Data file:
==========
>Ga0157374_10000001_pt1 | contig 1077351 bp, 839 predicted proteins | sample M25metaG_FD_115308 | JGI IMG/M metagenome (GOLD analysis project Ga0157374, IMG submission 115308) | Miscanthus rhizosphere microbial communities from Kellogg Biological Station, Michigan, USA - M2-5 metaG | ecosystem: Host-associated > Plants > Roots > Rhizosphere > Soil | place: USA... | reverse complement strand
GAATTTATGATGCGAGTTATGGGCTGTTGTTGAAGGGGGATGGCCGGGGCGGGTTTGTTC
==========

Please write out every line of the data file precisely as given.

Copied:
>Ga0157374_10000001_pt1 | contig 1077351 bp, 839 predicted proteins | sample M25metaG_FD_115308 | JGI IMG/M metagenome (GOLD analysis project Ga0157374, IMG submission 115308) | Miscanthus rhizosphere microbial communities from Kellogg Biological Station, Michigan, USA - M2-5 metaG | ecosystem: Host-associated > Plants > Roots > Rhizosphere > Soil | place: USA... | reverse complement strand
GAATTTATGATGCGAGTTATGGGCTGTTGTTGAAGGGGGATGGCCGGGGCGGGTTTGTTC